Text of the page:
ISSN: 2373-6372GHOA

Gastroenterology & Hepatology: Open Access
Volume 4 Issue 4 - 2016
Gut Microbiota and the Development of the Brain
Sirin Mneimneh and Aziz Koleilat*
Paediatric department, Makassed University General hospital, Lebanon
Received: March 05, 2016 | Published: March 28, 2016
*Corresponding author: Aziz Koleilat, Paediatric department, gastroenterology, asthma, Makassed University General hospital, Beirut Lebanon, Email: ;
Citation: Koleilat A, Mneimneh S (2016) Colonic tuberculosis. Gastroenterol Hepatol Open Access 4(3): 00104. DOI: 10.15406/ghoa.2016.04.00104


  1. The human gut hosts more than 1000 bacteria, exceeding the number of cells in the body [1].
  2. Microbiota constitutes the bacteria living inside and on the human body. Most of them are friendly in nature. They predominate the somatic and germ cells of the body by approximately a factor of 10 [1].
  3. The commensal microflora is specific to the human gut. It enters into a symbiotic association with the human host starting with the colonization of the gastrointestinal tract by bacteria within half an hour after delivery and continues to develop depending on many factors. This developmental process starts at birth, continues through early developmental stages, and lasts for life [1].
  4. This process occurs during vulnerable developmental periods; thus, it might influence the structure and function of organs (such as brain) which could persist throughout life [1].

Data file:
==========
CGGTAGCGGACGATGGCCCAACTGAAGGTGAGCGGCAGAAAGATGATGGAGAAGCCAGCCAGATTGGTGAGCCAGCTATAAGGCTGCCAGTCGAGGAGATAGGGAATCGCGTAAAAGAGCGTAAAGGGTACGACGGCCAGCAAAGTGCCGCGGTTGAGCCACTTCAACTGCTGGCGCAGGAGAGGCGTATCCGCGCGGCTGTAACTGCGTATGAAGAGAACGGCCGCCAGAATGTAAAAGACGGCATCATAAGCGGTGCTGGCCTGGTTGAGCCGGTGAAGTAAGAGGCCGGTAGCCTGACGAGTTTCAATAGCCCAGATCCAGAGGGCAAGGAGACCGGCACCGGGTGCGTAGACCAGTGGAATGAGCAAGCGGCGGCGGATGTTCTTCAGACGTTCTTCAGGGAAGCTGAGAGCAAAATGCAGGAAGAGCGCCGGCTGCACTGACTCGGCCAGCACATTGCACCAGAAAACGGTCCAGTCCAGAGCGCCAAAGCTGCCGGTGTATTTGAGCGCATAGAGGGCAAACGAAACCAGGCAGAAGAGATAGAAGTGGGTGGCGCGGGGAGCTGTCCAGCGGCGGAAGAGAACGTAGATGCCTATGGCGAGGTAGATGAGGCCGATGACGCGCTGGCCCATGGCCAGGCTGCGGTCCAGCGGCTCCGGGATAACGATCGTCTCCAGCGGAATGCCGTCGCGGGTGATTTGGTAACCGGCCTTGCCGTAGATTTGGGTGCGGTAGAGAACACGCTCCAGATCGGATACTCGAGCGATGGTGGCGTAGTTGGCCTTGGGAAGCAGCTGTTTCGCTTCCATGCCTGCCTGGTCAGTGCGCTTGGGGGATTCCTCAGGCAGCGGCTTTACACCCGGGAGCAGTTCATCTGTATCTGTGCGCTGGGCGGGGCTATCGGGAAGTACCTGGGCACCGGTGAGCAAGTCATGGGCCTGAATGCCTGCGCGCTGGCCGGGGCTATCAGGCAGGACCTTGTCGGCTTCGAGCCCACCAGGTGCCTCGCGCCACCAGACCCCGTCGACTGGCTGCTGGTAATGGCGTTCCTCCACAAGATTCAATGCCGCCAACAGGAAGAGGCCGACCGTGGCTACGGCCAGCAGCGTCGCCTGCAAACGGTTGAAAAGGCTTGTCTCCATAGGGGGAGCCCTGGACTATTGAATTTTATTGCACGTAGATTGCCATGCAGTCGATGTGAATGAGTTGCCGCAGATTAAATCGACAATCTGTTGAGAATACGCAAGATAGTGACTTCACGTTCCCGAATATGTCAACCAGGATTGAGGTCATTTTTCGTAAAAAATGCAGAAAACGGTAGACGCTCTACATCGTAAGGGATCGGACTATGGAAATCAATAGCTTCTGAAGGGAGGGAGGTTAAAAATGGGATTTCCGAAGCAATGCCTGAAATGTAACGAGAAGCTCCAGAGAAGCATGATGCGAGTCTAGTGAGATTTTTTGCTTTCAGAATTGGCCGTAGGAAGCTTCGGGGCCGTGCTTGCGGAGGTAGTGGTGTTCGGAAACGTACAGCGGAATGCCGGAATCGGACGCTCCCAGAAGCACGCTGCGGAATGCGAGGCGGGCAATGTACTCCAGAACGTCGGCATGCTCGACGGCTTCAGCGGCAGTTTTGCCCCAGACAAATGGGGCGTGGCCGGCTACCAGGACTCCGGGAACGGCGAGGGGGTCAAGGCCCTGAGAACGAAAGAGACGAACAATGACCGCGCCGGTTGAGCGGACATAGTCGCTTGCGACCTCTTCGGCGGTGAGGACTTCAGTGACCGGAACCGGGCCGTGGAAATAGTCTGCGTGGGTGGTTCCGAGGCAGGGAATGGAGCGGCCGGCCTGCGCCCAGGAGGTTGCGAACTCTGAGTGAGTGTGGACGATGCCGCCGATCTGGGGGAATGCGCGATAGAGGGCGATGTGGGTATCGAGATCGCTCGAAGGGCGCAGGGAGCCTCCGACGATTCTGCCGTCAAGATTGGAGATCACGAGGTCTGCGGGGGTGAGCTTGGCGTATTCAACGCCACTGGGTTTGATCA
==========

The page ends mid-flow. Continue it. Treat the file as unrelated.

5. Although the colonization of microbiota is affected by postnatal environmental and genetic factors, yet it is consistent and difficult to change after reaching adulthood [1].
  6. It has a pre- and post natal effect on the developing infant brain [2].
  7. The microbiota is necessary to the proper development of the systemic and mucosal immune systems. It is also essential for nutrient uptake and metabolism. These contribute to the individual’s physiology and affect the function of the central nervous system as well as behavior [1].
  8. The effect of microbiota on the functional development of the infant (mammalian) brain is of particular interest [1].
  9. The developing brain is susceptible to internal and external cues during its perinatal life. This is important when considering the association between some neurodevelopmental disorders (such as autism or schizophrenia) and microbial pathogen infections occurring during this period [2,3].
  10. Breast feeding and probiotics are now being recognized in the brain-gut axis interaction [2].


  1. Symbiosis spring (2011) The Gut Microbiota and the Development of the Brain.
  2. Al-Asmakh M, Anuar F, Zadjali F, Rafter J, Pettersson S (2012) Gut microbial communities modulating brain development and function. Gut microbes 3(4): 366-373.
  3. Heijtz RD, Wang S, Anuar F, Qian Y, Björkholm B, et al. (2011) Normal gut microbiota modulates brain development and behavior. Proc Natl Acad Sci U S A 108(7): 3047-3052.
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